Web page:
L. D. Miller & H. K. Clench . 1968a. On Mexican Satyridae, with description of a new species. Journal of Research on the Lepidoptera 7: 51–55. (Cyllopsis dospassosiGoogle Scholar

15.

L. D. Miller & H. K. Clench . 1968b. The Higher Classification, Phylogeny and Zoogeography of the Satyridae (Lepidoptera). Memoirs of the American Entomological Society, (24): iii + 174 pp.; ill. (Antirrhini, Euptychiini, new tribes) Google Scholar

16.

L. D. Miller & H. K. Clench . & C. D. MacNeill . 1969. Reports on the Margaret M. Cary-Carnegie Museum expedition to Baja California, Mexico, 1961. 5. Two new subspecies of Hesperiidae (Lepidoptera) from the Cape region, Baja California Sur, Mexico. Annals of Carnegie Museum 41: 19–24. (Cogia hippalus peninsularis, Polites sabuleti margaretaeGoogle Scholar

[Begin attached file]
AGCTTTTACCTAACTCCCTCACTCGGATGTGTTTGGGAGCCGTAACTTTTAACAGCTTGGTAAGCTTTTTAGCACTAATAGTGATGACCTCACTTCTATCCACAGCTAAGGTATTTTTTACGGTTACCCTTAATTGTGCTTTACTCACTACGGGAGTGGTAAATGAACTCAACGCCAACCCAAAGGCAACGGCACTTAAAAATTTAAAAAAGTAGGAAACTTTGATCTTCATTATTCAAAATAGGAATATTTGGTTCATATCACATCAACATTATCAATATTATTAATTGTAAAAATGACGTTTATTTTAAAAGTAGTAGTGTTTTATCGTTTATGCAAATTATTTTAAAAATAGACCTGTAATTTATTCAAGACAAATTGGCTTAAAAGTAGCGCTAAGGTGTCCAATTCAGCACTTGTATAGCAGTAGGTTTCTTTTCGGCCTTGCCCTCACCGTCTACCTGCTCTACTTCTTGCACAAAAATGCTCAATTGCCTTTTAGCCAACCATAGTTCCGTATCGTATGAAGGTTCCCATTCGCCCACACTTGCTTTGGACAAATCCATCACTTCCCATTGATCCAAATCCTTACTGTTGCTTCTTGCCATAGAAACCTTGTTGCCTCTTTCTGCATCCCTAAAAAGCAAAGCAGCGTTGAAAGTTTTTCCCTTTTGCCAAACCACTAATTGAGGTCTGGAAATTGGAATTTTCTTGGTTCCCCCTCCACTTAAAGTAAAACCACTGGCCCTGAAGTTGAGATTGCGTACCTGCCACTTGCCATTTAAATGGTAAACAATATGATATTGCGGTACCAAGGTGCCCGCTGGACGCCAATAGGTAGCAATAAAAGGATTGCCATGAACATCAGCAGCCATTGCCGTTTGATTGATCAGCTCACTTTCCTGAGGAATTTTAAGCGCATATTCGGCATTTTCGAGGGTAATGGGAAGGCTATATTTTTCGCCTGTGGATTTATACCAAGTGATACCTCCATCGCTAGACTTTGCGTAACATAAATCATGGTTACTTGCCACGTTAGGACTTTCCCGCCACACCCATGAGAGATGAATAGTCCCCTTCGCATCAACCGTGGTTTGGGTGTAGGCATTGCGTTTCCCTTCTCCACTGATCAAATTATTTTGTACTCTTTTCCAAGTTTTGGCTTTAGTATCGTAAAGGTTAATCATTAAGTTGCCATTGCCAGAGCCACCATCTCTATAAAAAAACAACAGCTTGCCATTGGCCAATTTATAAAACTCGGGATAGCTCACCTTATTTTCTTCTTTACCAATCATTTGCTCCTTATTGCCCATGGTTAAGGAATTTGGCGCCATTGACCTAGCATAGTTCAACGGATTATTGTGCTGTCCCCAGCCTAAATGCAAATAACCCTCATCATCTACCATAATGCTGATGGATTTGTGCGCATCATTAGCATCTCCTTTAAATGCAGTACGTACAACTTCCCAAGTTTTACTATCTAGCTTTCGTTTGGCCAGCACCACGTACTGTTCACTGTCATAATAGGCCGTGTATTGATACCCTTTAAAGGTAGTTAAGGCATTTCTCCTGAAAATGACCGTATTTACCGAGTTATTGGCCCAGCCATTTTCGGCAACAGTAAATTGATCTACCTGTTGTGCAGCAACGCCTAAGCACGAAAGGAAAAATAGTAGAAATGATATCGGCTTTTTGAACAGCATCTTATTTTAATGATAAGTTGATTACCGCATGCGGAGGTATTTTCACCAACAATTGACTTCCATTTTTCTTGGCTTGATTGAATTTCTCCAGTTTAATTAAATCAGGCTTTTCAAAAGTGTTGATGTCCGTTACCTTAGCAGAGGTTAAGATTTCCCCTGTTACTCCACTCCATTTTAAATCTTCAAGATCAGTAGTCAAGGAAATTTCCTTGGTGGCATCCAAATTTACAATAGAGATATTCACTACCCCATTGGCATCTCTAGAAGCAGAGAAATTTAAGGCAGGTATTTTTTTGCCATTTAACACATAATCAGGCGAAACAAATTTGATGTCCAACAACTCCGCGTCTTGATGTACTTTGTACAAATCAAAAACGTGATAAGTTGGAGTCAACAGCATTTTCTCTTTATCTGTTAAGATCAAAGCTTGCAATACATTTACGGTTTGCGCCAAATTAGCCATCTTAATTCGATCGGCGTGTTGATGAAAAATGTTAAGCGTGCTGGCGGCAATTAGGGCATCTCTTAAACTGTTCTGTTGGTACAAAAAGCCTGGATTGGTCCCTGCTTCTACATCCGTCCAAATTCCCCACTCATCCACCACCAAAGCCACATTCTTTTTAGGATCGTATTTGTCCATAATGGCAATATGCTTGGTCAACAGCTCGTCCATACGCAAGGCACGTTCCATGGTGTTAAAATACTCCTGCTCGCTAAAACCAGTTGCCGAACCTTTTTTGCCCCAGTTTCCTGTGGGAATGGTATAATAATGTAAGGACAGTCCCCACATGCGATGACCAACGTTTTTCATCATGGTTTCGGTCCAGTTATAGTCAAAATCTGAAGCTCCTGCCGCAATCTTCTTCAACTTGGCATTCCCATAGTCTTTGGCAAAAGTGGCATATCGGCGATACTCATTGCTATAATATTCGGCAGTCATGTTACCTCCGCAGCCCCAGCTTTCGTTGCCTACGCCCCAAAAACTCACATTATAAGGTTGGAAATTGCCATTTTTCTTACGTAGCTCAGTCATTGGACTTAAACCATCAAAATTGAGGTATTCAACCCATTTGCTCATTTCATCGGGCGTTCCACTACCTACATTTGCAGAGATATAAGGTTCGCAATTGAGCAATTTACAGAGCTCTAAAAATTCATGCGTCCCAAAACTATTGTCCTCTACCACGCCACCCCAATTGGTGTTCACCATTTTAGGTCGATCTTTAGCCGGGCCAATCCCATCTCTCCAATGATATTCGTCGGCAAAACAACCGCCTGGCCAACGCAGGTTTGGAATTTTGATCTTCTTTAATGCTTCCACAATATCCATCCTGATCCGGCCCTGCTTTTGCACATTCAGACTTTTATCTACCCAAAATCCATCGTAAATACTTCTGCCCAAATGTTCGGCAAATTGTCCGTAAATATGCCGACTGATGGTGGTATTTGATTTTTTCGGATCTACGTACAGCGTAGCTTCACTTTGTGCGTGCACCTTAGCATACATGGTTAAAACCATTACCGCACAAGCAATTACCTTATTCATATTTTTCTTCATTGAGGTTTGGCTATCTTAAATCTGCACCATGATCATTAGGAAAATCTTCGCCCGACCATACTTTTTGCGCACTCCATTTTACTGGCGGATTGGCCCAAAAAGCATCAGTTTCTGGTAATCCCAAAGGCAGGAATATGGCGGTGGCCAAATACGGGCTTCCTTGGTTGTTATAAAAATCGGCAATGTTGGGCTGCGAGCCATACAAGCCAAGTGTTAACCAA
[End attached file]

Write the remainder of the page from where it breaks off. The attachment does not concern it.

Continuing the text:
17.

L. D. Miller & H. K. Clench . 1969. An anomalous foreleg in a male of Dodonidia helmsii (Satyridae). Journal of the Lepidopterists' Society 23: 201–202. Google Scholar

18.

L. D. Miller & H. K. Clench . 1970a. Multiple capture of Caria ino melicerta (Riodinidae) at light. Journal of the Lepidopterists' Society. 24: 13–15. Google Scholar

19.

L. D. Miller & H. K. Clench . 1970b. Two new Mexican Hesperiidae. Journal of the Lepidopterists' Society 24: 120–124. (Vinius freemani, Virga clenchiGoogle Scholar

20.

L. D. Miller & H. K. Clench . 1970c. Nomenclature of wing veins and cells. Journal of Research on the Lepidoptera 8: 37–48. Google Scholar

21.

L. D. Miller & H. K. Clench . 1970d. Report on the Margaet M. Cary-Carnegie Museum expedition to Baja California, Mexico, 1961. 7. The family Hesperiidae (Lepidoptera). Annals of Carnegie Museum 41: 169–200. (Neotype, Hesperia zampa (=Systacea zampa) (Edwards)) Google Scholar

22.

L. D. Miller & H. K. Clench . & J. Y. Miller . 1970a. Pieris protodice and Urbanus dorantes in southern Florida. Journal of the Lepidopterists' Society 24: 244–247. Google Scholar

23.